Eliminate processed food from my diet
Not that there is much and I don't count things like Lea + Perrins Worcestershire Sauce. But I have to confess a weakness for things like processed cheese. I know, it's weird but I do love that plastic stuff that purports to be cheese.
Eat less cheese
And talking of cheese, I need to cut down on the amount of cheese I eat. Cheese is for cooking with. It can be for pleasure but not for me. Well, only on special occasions. I can't be trusted with cheese. Half a wheel of Brie is not a meal replacement, Rachel.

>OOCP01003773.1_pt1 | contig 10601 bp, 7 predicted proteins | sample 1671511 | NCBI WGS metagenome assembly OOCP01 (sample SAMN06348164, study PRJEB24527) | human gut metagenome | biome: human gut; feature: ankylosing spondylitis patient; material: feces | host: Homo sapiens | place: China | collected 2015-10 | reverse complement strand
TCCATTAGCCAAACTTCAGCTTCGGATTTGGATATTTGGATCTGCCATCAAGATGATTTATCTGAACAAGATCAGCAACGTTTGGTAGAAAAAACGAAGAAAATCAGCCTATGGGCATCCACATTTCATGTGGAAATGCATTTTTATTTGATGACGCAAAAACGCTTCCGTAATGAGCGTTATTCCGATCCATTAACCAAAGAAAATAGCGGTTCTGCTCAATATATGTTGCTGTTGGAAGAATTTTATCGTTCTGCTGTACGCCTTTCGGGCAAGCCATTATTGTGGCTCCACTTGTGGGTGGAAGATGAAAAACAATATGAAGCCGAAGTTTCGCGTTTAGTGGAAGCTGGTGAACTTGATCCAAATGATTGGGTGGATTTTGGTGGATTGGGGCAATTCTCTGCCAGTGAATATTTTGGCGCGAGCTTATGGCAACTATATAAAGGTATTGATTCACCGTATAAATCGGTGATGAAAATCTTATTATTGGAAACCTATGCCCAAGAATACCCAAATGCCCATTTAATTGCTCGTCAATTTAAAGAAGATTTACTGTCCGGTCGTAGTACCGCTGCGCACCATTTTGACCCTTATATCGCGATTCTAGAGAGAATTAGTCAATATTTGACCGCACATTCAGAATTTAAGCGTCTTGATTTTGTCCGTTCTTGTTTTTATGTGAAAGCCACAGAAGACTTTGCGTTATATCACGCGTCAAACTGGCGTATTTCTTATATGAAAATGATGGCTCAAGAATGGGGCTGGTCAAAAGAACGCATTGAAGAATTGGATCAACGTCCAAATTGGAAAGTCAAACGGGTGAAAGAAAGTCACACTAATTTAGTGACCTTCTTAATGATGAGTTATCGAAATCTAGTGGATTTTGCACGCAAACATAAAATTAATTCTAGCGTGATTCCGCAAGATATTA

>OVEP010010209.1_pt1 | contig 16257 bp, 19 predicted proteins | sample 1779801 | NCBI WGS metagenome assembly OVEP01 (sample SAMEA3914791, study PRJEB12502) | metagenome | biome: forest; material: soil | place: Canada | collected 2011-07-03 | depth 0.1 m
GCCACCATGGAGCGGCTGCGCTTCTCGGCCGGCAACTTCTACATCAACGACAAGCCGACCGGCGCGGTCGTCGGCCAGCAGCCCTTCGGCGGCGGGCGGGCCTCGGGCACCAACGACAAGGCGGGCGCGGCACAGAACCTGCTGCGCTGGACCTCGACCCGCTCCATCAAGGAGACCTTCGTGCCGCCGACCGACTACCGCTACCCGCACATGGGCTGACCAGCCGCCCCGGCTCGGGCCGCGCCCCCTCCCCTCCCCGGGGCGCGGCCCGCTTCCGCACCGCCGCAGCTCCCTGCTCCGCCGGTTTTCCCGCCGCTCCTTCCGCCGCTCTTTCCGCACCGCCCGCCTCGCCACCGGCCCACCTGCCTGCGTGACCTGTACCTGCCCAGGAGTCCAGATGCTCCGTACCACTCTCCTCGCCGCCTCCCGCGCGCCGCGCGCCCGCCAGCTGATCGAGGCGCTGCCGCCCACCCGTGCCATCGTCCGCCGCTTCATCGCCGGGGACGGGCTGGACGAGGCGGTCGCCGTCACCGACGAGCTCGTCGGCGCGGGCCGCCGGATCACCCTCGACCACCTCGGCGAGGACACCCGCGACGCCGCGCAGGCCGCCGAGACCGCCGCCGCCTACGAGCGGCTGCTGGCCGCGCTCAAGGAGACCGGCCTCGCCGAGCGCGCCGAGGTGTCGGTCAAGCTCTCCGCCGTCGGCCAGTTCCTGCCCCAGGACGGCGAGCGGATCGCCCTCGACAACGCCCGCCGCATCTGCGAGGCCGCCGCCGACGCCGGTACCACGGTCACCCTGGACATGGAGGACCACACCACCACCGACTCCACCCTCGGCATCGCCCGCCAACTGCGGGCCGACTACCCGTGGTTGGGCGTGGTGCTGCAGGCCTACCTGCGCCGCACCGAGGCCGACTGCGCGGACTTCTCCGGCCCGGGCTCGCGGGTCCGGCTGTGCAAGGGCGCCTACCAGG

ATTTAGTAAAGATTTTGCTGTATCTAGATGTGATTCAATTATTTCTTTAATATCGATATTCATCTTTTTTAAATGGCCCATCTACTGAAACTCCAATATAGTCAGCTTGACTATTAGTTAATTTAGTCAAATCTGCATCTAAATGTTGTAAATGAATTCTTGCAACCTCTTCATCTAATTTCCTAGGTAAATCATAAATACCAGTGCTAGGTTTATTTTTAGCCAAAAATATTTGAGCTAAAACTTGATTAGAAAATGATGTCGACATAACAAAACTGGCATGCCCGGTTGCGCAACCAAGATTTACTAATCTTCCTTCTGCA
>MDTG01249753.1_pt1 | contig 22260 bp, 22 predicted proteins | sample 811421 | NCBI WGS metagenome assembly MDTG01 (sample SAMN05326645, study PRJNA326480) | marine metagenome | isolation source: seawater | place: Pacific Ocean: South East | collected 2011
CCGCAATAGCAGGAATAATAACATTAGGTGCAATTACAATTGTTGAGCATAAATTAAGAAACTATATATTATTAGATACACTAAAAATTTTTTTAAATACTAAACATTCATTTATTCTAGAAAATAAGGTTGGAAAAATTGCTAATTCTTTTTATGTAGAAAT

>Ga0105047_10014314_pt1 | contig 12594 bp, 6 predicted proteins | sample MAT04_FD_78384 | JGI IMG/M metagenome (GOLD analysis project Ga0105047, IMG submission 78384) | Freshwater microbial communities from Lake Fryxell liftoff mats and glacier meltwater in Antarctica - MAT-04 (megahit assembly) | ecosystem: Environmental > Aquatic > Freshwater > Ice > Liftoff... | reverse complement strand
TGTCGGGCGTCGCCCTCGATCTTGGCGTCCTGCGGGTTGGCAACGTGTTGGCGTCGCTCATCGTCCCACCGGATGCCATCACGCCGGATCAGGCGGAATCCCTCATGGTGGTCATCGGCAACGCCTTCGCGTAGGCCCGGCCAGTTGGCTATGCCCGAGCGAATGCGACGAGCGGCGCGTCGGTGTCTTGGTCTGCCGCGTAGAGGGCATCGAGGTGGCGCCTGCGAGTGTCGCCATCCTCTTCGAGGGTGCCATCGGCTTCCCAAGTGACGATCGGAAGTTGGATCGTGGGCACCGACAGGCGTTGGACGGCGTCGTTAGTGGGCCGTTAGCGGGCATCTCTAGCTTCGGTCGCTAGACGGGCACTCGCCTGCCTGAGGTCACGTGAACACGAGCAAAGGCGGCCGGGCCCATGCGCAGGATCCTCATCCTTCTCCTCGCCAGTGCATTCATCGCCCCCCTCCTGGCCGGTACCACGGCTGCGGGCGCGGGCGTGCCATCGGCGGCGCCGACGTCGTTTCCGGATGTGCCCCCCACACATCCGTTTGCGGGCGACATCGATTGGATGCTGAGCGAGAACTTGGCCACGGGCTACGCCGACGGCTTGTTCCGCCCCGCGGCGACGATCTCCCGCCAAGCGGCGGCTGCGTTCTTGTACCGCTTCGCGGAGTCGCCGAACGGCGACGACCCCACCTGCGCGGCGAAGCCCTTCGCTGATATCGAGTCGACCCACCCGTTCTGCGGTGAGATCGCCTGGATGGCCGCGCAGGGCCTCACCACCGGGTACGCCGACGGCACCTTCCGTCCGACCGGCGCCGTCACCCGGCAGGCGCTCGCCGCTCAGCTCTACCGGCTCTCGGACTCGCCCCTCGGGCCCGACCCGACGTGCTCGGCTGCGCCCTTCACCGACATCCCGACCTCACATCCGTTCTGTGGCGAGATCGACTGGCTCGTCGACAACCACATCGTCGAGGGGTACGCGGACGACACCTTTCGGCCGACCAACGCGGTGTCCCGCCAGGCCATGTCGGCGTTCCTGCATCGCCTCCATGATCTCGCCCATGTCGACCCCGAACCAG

Eat more fish
Sadly I don't have a good fishmongers near me, so perhaps I need to travel a bit further to track down a good one, such as Steve Hatt Fishmongers in Islington. It is just sheer laziness that stops me from making this a mission. Having said that, this doesn't apply when I visit Henry, (my aged parent) who is lucky enough to have a fishmonger who travels to Bingley market three times a week from the fishing port of Grimsby with a wonderful selection of fabulous fish. My dear papa then sends me home to London with a large bag of fish to freeze (I have a massive piece of haddock and some hot smoked salmon tucked away right now) - which just goes to show that you are never too old to have a parent want to make sure you're eating properly. (Let's put it this way, he's nearly 80 . . . you do the maths!)